Half of young people have so many ’emotional problems’ they cannot focus at school, study finds
Half of young people have so many emotional problems they cannot focus at school, a study has found.
Some 48 per cent of youngsters said that they experienced problems during their school years that prevented them from concentrating on their academic work.
Of these, 46 per cent did not talk to anyone about their problems, mainly because they did not want other people to know that they were struggling.
More than half (58 per cent) did not think that asking for help would solve the problem.
The latest report from the Youth Index, which gauges how students feel about a range of topics from home life to health, showed that mental health is at its lowest level since the Index was first commissioned.
Half of young people said they feel the pressures of getting a job are greater than they were a year ago and more than a third said they did not feel in control of their job prospects.
The eighth Index, based on a survey of 2,215 young people aged 16 to 25, revealed many feel their circumstances are trapping them.
Dame Martina Milburn, chief executive at the Prince’s Trust said: “This report paints a deeply concerning picture of a generation who feel their ability to shape their own future is slipping away from them.
“It’s shocking how many feel so desperate about their situation and it is vital that we support them to develop the confidence and coping skills they need to succeed in life.”
The rise of living costs is also a major issue for young people, with 37 per cent of those who felt their lives were out of their control worried their living costs are going up faster than their wages and salary.
Of those surveyed, 42 per cent said traditional goals such as buying a house or getting a steady job were unrealistic and 34 per cent said they thought they will have a worse standard of living than their parents did.
Almost a fifth said they “don’t believe they can change their circumstances if they want to” and 16 per cent said they “think their life will amount to nothing, no matter how hard they try”.
Prof Louise Arseneault, ESRC mental health leadership fellow at the Institute of Psychiatry, Psychology and Neuroscience, King’s College London, said: “Given the profound uncertainty surrounding recent political events and the fact that young people face the worst job prospects in decades, it’s not surprising to read that one in four young people aged 16 to 25 don’t feel in control of their lives.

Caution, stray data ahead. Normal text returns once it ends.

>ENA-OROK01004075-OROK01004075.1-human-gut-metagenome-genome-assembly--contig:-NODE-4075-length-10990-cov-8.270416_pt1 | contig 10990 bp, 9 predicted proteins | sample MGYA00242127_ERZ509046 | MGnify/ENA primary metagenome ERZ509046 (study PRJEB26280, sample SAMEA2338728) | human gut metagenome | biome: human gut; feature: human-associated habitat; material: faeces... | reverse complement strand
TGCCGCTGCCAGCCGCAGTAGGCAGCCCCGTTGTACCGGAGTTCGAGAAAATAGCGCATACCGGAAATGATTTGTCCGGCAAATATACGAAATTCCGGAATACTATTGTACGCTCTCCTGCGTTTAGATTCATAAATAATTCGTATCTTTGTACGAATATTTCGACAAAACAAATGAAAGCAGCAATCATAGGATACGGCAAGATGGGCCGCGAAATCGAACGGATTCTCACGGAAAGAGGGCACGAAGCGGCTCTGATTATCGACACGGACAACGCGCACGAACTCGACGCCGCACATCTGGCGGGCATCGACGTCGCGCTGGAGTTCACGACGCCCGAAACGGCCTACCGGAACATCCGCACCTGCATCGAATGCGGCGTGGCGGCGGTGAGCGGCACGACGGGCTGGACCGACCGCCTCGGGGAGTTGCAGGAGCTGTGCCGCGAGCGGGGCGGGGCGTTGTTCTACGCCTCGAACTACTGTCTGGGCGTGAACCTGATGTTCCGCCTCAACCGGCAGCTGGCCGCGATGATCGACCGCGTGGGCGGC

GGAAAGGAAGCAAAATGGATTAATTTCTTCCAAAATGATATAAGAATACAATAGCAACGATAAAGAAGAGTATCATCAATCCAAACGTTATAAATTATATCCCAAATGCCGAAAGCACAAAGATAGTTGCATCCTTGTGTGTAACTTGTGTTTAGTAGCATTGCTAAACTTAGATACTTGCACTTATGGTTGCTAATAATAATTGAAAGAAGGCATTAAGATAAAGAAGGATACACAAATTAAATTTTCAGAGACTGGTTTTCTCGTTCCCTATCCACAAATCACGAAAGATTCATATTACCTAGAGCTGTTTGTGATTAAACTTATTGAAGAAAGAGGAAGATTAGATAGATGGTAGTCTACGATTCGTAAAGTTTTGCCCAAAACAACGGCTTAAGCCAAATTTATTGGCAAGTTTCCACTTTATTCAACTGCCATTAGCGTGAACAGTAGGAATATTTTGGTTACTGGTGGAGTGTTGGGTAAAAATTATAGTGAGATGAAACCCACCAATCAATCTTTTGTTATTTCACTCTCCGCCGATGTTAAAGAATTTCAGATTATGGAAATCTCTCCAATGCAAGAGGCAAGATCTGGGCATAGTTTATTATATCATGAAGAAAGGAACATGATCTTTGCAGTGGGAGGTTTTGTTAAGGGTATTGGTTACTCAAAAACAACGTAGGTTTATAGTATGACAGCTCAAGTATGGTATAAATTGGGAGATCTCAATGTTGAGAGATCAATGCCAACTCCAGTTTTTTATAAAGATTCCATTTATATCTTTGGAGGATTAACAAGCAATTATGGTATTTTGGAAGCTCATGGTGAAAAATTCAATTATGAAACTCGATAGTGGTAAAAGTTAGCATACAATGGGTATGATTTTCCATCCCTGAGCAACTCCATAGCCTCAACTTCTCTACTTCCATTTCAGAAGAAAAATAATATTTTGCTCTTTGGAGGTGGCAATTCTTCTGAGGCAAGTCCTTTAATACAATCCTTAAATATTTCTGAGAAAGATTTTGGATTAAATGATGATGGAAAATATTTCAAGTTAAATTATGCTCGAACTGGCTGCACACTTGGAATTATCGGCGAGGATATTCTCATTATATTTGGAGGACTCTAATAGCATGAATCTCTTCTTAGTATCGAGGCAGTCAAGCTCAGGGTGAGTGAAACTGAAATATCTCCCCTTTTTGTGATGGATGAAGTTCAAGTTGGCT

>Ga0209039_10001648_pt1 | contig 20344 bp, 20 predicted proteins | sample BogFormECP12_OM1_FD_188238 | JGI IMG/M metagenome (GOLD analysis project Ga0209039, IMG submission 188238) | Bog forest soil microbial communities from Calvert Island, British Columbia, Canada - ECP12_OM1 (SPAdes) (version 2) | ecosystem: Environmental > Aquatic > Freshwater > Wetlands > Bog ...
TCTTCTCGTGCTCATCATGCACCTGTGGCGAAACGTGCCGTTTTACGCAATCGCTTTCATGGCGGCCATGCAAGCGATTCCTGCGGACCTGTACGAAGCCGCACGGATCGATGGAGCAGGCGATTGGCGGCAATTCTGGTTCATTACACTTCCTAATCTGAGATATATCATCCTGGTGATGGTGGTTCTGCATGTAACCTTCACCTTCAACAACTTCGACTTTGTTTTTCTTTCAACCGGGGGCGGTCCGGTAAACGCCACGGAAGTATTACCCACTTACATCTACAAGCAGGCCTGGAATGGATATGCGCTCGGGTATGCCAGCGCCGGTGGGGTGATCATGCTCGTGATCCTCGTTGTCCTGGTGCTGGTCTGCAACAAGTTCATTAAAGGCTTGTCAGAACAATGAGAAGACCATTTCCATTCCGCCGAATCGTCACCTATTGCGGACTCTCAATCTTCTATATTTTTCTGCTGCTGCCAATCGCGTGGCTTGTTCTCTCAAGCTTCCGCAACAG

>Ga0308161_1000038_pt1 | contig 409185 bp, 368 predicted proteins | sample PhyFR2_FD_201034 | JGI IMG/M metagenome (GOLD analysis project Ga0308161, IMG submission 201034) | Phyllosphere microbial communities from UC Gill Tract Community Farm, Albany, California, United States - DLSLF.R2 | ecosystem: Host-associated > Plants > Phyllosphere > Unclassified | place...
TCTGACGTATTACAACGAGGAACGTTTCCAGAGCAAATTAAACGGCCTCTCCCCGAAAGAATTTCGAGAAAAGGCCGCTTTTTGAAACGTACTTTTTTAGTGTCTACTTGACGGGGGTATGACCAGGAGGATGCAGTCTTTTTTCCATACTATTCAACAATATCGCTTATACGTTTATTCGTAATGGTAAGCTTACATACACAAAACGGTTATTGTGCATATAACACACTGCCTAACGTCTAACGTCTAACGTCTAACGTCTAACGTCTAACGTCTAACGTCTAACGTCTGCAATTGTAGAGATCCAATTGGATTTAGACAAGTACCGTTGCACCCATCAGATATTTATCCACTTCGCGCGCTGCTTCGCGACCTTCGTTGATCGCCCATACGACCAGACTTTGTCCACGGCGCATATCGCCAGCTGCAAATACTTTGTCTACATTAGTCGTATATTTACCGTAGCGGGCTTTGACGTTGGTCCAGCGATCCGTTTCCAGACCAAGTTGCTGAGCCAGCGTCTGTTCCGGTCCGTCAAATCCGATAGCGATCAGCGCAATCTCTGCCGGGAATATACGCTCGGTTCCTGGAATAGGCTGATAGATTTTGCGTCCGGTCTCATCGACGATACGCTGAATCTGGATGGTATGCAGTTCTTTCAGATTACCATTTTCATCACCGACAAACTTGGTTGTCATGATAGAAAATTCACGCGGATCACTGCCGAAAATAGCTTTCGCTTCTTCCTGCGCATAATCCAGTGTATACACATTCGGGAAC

“Although it’s obviously alarming that these concerns play on young minds, it’s encouraging to see that young people have an interest in actively shaping their own future.”
Of those who do not feel they are in control of their lives, 61 per cent said they felt this was because they lack self-confidence, and that this holds them back.
A range of factors that may contribute to young people not feeling in control of their lives have been highlighted by the Index.
One in 10 young people said they did not know anyone who “really cares” about them, 45 per cent felt stressed about body image and 37 per cent said they felt stressed about coping with work or school, the report found.
The Youth Index showed that many feel confused, and 44 per cent of those surveyed claimed they don’t know what to believe because they read conflicting things in the media about the economy.
It showed the current political climate is troubling young people with 58 per cent saying that recent political events had made them feel anxious about their future, with 41 per cent feeling more anxious than they did a year ago.
Dame Martina said: “The single most important thing we can do to empower these young people is to help them into a job, an education course or on to a training programme.
“Now, more than ever, we must work together to provide the support and opportunities they need to unlock a brighter future.”
The Prince’s Trust has launched a new mental health strategy to give all its staff the confidence to deal with young people’s mental health needs, supported by the Royal Mail Group, as part of its ongoing work to help young people overcome emotional well-being challenges.
To help vulnerable young people access the appropriate care at the earliest opportunity mental health support will be embedded in all the Trust’s employability and personal development programmes.
The Trust will partner with relevant mental health services and organisations to build a suite of training resources with the ambition to locate mental health related services at Prince’s Trust Centres.
During this year The Trust will support 60,000 disadvantaged young people to develop confidence and skills to succeed in life.
Three in four young people supported by the Prince’s Trust move into work, education or training.
David Fass, CEO of Macquarie Group EMEA, said: “We have seen first-hand how the work of organisations such as the Prince’s Trust can transform young lives.
“Macquarie is committed to investing in young people and we hope the findings of this year’s Index will help inform the development of the policy and programmes designed to address the issues facing young people today.” Facebook and Google pumping crap at kids to try to control elections is thought to be the primary cause of the deaths of these youths minds.